21. 21. MARY MARY Mary, Mary, quite contrary, How does your garden grow? With silver bells, and cockle shells, And pretty maids all in a row
  22. 22. MARY MARY Mary, Mary, quite contrary, How does your garden grow? With silver bells, and cockle shells, And pretty maids all in a row • Or, it’s Mary Queen of Scots who sought refuge in England with Elizabeth 1st • She was put under house arrest and constant scrutiny (How does your garden grow) • Silver bells & cockleshells were symbols of Catholic rites, pretty maids were nuns… • Possibly Mary 1st, daughter of Henry VIII & Catherine of Aragon, who set about reversing all that her father & Edward VI had done and re-introduced Catholicism • Silver bells & cockle shells were torture devices, maids were guillotines • The garden reference was a taunt that she had failed to produce an heir
  23. 23. Finally, Elizabeth I, daughter of Henry & Anne Boleyn
  24. 24. RAIN RAIN GO AWAY Rain rain go away, Come again another day. Little Johnny wants to play; Rain, rain, go to Spain, Never show your face again!
  25. 25. RAIN RAIN GO AWAY Rain rain go away, Come again another day. Little Johnny wants to play; Rain, rain, go to Spain, Never show your face again! • Similar versions can be found going back to 1687 • Thought to refer to the Spanish Armada during the reign of Elizabeth I • During this period there was constant rivalry between England & Spain culminating in many Spanish galleons being sent to attack England • This attempt failed, partly due to nimbler English ships but also by the stormy weather, which scattered the Armada fleet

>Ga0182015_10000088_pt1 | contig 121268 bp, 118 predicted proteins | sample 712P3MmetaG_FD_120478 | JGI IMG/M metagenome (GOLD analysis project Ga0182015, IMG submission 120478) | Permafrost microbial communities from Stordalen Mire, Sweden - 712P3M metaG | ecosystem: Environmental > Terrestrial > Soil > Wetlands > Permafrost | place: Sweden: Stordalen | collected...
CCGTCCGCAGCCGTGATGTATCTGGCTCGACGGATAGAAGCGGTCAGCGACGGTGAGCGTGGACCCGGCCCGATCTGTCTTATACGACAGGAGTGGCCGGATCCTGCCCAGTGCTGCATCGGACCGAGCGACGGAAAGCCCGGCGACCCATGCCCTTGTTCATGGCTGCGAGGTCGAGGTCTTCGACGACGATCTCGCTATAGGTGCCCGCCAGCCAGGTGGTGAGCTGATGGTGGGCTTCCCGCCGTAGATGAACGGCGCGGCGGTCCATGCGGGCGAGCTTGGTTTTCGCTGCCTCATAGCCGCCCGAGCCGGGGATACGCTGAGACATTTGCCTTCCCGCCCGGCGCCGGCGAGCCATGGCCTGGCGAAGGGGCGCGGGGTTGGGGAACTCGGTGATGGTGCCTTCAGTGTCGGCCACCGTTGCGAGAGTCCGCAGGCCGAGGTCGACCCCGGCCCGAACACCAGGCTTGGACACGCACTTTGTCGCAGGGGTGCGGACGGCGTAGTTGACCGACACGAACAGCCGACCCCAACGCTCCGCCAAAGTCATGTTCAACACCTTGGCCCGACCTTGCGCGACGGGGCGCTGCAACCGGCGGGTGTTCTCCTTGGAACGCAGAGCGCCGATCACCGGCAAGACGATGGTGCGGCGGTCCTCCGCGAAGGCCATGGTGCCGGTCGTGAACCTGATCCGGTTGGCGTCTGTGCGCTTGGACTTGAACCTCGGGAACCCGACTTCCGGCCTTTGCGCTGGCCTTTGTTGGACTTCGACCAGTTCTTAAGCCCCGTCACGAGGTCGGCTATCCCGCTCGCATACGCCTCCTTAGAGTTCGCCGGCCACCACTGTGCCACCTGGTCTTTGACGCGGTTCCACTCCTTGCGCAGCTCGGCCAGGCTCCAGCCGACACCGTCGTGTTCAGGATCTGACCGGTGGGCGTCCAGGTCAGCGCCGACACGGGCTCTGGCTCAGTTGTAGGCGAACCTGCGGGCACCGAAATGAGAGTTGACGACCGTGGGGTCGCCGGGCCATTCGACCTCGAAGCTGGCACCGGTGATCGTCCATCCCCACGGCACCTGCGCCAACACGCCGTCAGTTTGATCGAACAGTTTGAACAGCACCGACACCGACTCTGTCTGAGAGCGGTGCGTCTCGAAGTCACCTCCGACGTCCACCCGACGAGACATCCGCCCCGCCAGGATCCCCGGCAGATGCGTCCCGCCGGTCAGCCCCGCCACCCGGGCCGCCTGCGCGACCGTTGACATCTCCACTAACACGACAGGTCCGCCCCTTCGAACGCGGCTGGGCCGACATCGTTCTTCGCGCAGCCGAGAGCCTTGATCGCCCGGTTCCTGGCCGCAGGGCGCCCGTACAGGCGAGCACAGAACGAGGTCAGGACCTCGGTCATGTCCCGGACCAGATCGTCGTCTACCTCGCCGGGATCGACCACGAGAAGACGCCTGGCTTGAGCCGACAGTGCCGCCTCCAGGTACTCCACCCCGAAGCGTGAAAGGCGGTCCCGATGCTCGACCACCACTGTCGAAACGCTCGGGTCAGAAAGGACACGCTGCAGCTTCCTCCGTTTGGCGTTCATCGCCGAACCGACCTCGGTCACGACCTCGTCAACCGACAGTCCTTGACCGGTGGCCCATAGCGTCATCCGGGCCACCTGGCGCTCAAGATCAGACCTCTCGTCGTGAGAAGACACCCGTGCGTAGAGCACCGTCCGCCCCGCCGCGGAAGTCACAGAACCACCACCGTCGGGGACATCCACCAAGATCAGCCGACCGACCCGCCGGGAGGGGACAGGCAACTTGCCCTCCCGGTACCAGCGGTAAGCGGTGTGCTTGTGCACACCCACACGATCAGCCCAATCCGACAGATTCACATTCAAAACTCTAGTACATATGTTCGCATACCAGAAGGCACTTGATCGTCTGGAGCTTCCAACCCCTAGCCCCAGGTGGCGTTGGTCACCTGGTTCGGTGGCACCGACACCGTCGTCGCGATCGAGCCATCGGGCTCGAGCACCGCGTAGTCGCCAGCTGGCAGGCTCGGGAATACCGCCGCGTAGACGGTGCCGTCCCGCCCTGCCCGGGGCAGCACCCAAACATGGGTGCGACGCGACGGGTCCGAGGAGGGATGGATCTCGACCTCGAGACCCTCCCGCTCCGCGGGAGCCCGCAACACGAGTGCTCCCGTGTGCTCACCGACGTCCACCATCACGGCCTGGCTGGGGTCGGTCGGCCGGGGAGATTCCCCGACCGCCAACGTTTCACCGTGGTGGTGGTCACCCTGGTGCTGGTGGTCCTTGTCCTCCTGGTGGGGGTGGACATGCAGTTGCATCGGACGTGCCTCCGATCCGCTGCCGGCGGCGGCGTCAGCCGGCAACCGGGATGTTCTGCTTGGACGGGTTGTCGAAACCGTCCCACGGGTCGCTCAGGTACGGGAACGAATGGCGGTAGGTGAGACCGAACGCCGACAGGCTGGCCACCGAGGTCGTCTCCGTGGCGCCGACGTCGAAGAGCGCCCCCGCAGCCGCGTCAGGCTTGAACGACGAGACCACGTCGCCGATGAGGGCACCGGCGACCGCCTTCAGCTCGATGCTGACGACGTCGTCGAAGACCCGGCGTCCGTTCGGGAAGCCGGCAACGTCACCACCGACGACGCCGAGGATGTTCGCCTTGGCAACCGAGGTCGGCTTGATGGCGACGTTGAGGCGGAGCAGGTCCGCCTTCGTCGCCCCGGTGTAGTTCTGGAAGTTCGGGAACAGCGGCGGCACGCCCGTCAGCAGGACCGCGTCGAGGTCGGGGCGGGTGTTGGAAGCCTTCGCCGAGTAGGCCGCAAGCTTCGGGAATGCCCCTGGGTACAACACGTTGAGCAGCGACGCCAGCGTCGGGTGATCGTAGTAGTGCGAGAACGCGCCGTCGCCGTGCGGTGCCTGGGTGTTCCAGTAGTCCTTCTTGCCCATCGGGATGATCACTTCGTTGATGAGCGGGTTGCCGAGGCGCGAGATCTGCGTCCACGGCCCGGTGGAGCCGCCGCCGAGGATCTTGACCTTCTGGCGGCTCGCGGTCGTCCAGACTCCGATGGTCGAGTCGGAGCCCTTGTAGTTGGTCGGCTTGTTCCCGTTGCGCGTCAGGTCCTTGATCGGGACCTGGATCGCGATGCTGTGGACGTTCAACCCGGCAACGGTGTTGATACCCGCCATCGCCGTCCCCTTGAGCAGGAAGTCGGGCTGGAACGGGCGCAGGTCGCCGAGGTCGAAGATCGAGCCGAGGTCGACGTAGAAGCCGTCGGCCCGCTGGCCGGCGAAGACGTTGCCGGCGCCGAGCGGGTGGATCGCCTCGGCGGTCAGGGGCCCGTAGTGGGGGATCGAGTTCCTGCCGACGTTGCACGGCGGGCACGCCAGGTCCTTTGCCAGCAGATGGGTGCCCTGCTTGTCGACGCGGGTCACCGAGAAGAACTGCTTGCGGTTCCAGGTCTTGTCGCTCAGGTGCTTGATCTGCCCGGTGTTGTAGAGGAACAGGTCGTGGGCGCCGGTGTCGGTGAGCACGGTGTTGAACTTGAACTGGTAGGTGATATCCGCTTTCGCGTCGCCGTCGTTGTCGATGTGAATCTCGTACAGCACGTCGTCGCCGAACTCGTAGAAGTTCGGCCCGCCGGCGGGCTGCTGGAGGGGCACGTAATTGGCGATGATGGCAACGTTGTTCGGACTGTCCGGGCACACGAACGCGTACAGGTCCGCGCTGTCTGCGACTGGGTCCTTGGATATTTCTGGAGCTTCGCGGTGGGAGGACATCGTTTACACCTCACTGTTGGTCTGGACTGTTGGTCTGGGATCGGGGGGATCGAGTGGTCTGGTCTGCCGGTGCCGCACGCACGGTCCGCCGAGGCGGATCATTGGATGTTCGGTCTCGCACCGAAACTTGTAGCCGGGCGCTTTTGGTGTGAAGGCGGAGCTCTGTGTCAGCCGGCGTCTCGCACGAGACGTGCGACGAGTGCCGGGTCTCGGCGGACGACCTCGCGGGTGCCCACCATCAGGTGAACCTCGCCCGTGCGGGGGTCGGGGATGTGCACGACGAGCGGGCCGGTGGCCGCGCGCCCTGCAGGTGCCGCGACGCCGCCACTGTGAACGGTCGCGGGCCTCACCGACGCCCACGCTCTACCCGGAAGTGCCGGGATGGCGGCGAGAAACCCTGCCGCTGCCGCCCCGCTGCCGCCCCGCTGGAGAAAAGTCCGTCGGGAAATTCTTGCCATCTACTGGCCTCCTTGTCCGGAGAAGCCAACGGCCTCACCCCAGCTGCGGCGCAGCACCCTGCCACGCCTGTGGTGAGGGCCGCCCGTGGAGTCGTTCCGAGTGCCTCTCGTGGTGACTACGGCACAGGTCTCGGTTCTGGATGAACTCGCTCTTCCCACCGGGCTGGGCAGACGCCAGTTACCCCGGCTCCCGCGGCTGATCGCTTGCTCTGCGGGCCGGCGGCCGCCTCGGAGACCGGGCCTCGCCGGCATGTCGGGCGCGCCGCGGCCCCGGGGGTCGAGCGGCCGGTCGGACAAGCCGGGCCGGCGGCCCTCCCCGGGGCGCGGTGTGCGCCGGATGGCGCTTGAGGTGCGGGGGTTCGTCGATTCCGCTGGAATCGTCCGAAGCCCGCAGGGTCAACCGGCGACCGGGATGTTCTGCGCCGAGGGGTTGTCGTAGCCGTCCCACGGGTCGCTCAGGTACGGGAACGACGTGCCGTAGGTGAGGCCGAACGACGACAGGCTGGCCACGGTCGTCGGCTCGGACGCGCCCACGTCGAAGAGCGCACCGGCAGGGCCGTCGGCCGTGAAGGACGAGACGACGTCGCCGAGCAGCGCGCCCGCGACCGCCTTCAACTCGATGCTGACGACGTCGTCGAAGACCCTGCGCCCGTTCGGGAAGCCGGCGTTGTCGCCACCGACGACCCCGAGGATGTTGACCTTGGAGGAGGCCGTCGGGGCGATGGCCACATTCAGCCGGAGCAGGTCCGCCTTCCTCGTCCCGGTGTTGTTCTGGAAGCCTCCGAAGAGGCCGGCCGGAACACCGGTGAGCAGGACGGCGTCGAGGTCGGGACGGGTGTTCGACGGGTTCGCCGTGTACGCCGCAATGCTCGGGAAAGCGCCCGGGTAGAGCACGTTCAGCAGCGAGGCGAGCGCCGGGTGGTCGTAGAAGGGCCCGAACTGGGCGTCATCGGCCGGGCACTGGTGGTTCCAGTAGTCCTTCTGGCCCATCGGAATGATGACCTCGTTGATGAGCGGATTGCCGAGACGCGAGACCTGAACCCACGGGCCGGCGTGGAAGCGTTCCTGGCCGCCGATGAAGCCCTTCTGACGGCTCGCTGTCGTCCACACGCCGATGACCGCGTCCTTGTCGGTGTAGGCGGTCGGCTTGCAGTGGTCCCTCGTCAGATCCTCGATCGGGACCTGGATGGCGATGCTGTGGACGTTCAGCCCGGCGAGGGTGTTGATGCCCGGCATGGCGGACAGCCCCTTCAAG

26. 26. PUSSYCAT PUSSYCAT "Pussycat, pussycat, where have you been?" "I've been up to London to visit the Queen." "Pussycat, pussycat, what did you dare?" "I frightened a little mouse under her chair"